For a more detailed idea of the rate you can expect your puppy to grow and develop at, the puppy development stages chart below offers a rough timeline. So if you’re wondering when dogs stop growing in height or when they’ll have their adult teeth, take a look. 

Age Developmental stage Notable developments Growth
Birth-2 weeks Neonatal
  • Doubles in weight in the first week
  • Eyes and ears are opening a little at 10 days
They’re 1-5% of their expected adult weight
2-4 weeks Transitional
  • Eyes and ears are fully open
  • Puppy teeth start to come through
Gaining 5-10% more body mass daily
4-12 weeks Socialisation
  • Weans from mother’s milk
  • Starts to form attachments
  • Learns to walk, play and bark
  • Has a full set of puppy teeth
  • Develops a healthy fear of new things
Gaining 5-10% more body mass daily until 8 weeks
8-12 weeks Juvenile
  • Loses puppy teeth and starts teething again (adult teeth)
  • Social skills and canine etiquette are learned
  • Potty training
Growth spurts
3-6 months Ranking
  • Adult teeth coming through leading to chewing and biting
  • Establishes unique personality
  • Females go into heat at 5-6 months
  • If not spayed or neutered, will start exhibiting sexual behaviour/aggression

% of full size at 6 months:

  • Small (0-9 kg): 75% 
  • Medium (9-22 kg): 66%
  • Large (22-45 kg): 60%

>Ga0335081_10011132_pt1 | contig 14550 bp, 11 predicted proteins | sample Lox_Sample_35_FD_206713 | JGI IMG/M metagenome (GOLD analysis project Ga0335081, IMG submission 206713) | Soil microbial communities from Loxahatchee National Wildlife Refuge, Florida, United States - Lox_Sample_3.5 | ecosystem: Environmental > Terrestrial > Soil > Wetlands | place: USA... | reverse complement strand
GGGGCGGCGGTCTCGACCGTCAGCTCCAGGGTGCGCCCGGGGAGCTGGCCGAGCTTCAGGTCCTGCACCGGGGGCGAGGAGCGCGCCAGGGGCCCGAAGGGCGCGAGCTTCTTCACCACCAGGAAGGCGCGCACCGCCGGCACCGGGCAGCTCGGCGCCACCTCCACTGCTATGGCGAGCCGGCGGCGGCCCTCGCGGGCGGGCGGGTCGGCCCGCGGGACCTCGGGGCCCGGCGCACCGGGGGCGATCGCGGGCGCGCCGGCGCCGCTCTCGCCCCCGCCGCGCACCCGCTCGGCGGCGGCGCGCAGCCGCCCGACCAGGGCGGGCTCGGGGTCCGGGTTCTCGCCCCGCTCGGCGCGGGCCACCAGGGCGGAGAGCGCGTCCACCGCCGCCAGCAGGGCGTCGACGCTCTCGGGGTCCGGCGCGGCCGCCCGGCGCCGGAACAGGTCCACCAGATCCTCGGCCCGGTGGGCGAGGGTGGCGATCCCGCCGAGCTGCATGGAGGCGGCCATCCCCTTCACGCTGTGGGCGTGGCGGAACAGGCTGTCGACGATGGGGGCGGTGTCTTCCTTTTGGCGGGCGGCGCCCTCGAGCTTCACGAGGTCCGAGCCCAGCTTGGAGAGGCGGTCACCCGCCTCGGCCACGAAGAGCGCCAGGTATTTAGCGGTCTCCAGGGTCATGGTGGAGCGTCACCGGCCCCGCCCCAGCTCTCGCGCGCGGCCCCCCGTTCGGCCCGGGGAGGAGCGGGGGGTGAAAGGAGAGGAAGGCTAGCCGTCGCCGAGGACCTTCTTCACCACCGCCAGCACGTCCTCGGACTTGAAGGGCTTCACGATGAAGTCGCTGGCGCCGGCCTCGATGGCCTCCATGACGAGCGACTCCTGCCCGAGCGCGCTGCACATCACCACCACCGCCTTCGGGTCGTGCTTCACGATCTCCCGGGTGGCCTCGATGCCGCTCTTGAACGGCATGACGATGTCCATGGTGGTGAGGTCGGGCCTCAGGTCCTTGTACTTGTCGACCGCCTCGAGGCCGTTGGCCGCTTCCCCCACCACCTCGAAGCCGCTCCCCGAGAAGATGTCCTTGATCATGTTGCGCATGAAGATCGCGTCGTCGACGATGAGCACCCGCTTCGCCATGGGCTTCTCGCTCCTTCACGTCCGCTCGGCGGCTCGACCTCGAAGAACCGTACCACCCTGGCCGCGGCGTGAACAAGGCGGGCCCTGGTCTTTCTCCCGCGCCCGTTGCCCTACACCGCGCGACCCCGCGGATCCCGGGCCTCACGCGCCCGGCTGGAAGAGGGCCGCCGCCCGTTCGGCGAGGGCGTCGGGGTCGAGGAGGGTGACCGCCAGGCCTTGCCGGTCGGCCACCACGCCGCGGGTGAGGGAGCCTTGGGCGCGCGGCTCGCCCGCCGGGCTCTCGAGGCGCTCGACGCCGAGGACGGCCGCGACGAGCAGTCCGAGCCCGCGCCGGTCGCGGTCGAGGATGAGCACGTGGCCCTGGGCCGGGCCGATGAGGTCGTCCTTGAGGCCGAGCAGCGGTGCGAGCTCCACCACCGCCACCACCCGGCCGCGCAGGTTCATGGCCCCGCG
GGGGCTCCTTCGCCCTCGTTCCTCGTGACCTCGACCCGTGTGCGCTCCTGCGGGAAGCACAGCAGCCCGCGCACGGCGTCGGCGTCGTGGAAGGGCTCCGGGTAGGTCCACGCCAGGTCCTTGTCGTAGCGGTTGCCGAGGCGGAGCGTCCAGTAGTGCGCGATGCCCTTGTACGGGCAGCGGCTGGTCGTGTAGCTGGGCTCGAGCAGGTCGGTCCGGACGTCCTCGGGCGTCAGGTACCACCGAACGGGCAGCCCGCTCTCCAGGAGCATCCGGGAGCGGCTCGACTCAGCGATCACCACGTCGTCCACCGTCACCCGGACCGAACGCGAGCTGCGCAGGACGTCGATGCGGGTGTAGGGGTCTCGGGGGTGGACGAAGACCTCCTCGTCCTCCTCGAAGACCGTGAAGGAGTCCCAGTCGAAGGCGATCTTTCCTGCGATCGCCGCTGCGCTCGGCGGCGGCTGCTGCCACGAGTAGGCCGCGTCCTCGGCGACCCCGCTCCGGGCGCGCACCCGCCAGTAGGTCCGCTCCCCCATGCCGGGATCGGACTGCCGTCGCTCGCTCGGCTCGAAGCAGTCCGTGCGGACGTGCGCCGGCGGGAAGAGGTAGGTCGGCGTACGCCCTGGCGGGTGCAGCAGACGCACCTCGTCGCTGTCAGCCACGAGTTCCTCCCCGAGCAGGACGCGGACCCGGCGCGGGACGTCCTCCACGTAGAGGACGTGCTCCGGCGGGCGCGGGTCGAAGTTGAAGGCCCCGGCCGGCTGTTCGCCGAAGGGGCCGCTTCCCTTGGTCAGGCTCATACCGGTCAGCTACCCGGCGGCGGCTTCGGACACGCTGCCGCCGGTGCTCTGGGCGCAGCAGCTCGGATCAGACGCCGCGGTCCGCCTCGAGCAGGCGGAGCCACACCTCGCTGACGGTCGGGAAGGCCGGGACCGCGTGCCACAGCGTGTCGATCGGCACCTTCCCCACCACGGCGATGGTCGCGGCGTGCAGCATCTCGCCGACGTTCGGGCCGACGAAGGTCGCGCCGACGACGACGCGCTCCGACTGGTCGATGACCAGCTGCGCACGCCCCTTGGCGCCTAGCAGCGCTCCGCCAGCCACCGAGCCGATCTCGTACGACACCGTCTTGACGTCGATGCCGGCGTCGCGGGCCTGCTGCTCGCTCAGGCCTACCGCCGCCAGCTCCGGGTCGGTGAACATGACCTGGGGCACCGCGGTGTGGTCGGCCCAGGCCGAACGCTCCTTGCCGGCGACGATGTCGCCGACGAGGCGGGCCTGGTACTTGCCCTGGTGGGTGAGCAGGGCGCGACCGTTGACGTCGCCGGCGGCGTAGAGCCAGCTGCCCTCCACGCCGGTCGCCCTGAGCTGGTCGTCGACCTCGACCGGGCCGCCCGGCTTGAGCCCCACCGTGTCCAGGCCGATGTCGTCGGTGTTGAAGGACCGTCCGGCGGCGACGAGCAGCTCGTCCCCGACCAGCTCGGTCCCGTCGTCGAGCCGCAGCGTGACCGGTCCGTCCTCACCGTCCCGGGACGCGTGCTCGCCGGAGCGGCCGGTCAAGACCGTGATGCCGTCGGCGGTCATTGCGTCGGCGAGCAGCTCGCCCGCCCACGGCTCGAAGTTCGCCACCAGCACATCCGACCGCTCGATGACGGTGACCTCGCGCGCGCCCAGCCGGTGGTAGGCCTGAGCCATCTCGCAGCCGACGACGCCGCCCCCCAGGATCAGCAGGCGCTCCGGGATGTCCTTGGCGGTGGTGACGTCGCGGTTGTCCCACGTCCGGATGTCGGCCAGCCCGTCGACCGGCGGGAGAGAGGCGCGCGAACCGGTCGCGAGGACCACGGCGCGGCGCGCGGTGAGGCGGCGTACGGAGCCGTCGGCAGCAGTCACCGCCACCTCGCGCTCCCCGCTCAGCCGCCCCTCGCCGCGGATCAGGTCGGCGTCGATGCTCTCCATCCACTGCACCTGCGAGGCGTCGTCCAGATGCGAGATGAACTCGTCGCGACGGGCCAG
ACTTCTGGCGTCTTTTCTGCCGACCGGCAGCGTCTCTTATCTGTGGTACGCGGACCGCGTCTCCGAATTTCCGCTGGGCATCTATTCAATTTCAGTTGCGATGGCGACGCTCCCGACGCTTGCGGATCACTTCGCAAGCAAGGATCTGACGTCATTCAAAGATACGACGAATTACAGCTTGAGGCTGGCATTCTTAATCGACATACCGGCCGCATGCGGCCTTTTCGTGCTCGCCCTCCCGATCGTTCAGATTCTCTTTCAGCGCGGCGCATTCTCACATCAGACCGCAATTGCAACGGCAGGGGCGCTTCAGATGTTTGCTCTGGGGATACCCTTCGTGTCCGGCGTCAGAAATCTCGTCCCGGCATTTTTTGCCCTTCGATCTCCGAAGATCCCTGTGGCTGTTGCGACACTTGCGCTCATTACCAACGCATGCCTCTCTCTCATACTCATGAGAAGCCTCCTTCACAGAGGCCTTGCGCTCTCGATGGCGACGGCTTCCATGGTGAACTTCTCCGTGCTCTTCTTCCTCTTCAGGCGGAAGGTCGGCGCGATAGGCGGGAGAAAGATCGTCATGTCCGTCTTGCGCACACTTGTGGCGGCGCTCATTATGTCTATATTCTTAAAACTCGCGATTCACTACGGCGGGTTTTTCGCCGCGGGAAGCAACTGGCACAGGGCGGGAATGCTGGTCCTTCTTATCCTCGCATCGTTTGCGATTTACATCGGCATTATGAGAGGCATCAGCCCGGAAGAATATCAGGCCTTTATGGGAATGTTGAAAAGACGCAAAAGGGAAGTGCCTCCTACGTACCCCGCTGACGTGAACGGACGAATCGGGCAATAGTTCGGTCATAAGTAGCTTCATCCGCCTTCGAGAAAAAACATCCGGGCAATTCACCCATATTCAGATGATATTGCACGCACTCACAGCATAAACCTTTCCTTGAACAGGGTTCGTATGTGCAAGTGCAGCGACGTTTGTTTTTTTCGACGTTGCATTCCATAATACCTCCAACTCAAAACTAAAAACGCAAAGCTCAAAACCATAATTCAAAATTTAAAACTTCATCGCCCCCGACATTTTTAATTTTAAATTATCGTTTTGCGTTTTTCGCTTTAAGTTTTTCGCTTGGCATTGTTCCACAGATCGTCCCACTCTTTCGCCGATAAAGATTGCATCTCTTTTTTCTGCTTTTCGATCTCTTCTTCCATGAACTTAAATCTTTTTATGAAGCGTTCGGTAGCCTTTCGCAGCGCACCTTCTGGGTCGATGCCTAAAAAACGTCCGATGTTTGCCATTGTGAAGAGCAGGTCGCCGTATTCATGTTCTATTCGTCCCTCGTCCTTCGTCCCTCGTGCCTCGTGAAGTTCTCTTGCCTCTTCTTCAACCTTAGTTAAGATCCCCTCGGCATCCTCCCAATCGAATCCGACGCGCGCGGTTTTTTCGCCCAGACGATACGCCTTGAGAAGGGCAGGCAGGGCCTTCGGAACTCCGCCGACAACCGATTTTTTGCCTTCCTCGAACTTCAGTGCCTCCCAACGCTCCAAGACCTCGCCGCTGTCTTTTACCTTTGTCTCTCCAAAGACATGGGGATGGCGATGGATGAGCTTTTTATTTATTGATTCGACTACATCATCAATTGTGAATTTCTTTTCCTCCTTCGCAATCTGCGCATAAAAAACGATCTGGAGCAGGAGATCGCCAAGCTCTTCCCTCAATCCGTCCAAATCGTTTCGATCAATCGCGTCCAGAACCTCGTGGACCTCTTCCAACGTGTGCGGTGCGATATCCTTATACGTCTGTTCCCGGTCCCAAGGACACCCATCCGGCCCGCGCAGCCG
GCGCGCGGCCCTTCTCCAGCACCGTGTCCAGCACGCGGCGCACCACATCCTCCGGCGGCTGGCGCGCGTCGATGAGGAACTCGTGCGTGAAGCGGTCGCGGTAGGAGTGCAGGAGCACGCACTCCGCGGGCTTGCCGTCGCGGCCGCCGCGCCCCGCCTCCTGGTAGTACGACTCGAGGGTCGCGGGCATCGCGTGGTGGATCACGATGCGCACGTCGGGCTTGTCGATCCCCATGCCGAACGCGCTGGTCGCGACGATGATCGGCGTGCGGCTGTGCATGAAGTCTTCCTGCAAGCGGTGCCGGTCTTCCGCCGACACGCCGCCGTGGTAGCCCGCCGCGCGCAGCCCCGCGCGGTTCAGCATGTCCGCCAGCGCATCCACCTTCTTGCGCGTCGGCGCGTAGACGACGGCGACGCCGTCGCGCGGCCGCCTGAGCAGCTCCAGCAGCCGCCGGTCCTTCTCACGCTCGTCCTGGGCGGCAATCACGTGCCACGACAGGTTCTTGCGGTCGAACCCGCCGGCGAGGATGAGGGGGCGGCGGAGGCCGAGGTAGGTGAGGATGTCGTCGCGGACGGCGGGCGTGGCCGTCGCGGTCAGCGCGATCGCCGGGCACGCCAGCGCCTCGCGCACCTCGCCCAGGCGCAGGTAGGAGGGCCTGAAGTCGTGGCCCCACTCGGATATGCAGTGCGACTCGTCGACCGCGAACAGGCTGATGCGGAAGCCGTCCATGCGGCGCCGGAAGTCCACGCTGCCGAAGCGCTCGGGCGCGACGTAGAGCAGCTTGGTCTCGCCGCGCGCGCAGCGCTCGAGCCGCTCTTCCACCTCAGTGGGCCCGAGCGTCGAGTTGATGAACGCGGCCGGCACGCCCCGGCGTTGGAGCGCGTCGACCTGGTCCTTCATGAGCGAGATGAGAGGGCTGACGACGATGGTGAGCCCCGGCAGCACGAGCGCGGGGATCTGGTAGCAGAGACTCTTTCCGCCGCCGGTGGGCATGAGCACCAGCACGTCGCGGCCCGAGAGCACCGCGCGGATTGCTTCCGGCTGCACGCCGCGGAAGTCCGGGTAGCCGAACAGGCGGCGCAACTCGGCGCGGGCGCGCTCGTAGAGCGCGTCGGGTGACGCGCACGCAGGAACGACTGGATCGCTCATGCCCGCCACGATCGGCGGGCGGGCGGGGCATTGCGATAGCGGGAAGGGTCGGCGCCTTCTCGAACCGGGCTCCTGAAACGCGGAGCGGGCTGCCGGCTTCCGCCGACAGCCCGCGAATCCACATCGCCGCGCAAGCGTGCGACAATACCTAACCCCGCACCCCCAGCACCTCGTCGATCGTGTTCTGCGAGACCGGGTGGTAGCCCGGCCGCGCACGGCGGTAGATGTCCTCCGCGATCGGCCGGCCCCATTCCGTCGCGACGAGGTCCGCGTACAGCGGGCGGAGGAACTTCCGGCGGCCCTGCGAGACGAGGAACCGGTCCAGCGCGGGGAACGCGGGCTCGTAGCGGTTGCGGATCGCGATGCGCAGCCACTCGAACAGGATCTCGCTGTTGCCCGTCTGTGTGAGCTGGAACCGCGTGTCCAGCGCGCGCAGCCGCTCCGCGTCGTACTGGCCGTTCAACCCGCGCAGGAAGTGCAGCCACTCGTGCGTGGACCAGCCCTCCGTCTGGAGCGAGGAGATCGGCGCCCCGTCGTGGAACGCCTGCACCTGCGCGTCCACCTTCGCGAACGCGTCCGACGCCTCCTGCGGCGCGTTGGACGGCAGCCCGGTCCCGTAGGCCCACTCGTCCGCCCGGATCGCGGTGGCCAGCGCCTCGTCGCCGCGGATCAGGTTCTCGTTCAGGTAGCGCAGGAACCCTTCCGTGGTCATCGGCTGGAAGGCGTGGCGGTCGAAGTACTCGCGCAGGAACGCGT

• Giant (45+ kg): 50%
6-18 months Adolescence
  • Testosterone level in male puppies increases to 5-7 times higher than in an adult dog
% of full size at 9 months:
  • Small (0-9 kg): 90% 
  • Medium (9-22 kg): 85%
  • Large (22-45 kg): 75%
  • Giant (45+ kg): 65%
1-2 years Social maturity
  • Majority of maturation is complete
  • Dogs’ social maturity will continue to develop throughout their lives

Age at which at full size:

  • Small (0-9 kg): 1 year
  • Medium (9-22 kg): 12-18 months
  • Large (22-45 kg): 18 months
  • Giant (45+ kg): 18-24 months

Puppy Growth Factors

Puppy growth times vary a lot from dog to dog, so if you’re wondering to yourself ‘when will my dog stop growing?’, the answer isn’t one size fits all. There are a few factors that can impact how quickly they reach their full adult size, which you can read about below.

Breed size

Some small breeds (like toy poodles) can reach their full adult size in as little as 6 to 8 months, while medium breeds (like border collies), are more likely to take around a year and large breeds (like mastiffs), can take between 18 and 24 months. This is because larger breeds have much bigger bones and joints that need a bit more time to grow and develop.

Early care & weaning puppies